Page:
In a 193-nm immersion scaner, the water is confined to the gap between the front lens and the wafer, forming a water meniscus. This water meniscus stays with the exposure head as the wafer moves at peak speeds of ~500 mm/s (Fig. 4.1). The movement of the wafer applies a frictional force to the bottom of the water meniscus. This force changes the shape of the water meniscus, forming an advancing side and a receding side. To maintain a clean process, the water meniscus must keep its shape and move easily on the wafer surface without leaking water and leaving water droplets behind. Therefore, a hydrophobic resist surface is essential to the success of immersion lithography.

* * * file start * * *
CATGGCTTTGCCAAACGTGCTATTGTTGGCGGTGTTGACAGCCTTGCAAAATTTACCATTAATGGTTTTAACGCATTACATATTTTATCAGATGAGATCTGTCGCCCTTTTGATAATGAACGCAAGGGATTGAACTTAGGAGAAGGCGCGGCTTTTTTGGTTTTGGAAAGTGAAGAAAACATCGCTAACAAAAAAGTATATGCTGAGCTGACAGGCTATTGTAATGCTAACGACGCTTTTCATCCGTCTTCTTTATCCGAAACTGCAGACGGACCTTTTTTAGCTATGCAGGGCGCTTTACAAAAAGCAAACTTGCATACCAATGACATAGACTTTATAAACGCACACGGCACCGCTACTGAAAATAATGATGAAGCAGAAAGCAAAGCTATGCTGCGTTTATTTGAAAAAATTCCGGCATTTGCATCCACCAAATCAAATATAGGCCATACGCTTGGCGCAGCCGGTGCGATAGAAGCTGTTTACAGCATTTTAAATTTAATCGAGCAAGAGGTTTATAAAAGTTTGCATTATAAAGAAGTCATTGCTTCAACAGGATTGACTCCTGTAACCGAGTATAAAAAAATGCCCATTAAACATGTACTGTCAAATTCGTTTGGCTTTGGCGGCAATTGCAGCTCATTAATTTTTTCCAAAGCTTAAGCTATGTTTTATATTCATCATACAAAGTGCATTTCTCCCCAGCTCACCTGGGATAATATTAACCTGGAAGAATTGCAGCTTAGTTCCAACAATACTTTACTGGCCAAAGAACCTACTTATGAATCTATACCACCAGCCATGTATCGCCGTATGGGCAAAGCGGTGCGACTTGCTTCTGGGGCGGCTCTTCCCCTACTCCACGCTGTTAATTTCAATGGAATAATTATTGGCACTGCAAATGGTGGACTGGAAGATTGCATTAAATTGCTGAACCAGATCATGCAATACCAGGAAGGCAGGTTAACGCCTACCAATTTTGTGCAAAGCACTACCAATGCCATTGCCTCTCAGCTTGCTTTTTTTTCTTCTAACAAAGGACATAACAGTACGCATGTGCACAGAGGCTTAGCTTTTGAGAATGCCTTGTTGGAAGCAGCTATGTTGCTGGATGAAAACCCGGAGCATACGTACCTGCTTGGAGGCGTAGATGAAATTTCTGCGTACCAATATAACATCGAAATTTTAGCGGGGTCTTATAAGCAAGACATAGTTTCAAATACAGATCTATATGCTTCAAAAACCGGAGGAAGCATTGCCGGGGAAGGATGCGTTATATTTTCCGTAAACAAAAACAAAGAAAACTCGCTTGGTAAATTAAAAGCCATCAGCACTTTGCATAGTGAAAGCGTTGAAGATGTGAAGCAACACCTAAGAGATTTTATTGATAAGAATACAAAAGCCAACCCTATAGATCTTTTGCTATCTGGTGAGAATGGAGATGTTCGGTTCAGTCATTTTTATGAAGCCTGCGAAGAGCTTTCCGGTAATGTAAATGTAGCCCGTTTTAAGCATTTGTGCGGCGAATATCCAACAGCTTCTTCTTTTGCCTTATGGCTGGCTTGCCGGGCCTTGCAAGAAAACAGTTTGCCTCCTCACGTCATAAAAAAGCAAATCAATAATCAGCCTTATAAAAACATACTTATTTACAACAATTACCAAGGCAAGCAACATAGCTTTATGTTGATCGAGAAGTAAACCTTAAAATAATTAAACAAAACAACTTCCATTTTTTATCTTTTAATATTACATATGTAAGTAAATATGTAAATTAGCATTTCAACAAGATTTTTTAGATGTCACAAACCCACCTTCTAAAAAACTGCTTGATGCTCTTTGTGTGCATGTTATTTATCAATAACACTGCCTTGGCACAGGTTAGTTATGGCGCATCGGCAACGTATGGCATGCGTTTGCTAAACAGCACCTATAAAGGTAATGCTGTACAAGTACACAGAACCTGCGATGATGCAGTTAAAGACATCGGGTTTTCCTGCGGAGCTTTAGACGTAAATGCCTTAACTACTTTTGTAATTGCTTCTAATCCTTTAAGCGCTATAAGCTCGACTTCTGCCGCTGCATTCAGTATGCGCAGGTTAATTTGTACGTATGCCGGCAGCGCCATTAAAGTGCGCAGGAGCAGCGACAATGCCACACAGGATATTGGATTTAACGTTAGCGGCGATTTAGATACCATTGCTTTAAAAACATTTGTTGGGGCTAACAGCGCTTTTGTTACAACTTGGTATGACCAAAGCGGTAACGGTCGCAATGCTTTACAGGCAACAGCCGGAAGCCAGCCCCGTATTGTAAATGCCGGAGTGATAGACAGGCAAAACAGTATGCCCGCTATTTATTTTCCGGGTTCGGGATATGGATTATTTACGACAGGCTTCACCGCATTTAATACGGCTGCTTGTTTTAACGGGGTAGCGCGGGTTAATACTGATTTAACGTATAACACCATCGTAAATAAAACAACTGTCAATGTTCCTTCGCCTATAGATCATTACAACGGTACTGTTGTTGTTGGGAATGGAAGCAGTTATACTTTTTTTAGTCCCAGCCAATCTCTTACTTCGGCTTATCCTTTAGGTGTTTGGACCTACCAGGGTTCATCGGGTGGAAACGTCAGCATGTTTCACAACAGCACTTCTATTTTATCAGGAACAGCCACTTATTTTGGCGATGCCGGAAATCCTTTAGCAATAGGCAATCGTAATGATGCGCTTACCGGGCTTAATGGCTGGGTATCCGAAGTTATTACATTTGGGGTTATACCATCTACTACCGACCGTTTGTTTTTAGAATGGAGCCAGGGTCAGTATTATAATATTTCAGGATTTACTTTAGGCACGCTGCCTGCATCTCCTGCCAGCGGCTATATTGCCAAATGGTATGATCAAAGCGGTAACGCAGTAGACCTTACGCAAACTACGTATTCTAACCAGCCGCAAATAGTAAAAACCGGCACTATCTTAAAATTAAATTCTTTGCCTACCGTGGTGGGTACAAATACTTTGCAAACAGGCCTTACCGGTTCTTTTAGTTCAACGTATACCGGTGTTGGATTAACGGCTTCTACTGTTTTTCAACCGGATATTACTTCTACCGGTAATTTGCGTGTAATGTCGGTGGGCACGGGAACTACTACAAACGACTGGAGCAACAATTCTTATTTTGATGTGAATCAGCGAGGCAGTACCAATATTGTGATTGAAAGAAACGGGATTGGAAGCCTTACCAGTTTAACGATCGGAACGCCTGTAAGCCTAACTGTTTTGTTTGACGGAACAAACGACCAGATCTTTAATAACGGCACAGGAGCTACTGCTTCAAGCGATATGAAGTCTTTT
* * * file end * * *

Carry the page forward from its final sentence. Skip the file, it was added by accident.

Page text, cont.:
Both static and dynamic contact angles on resist surfaces have been investigated and the research on these angles has been beneficial to resist designers, scanner designers, and process engineers. This chapter covers the following topics: definitions of static and dynamic contact angles, dynamics of the water meniscus, experimental results from the model immersion head, water leakage mechanisms, contact angle measurement methods, and process-induced contact angle changes.
4.1 Definition of Static and Dynamic Contact Angles
The contact angle (CA) of water on the resist surface is a very important parameter in 193i lithography and is defined as the angle at which a water and air interface meets the resist surface.
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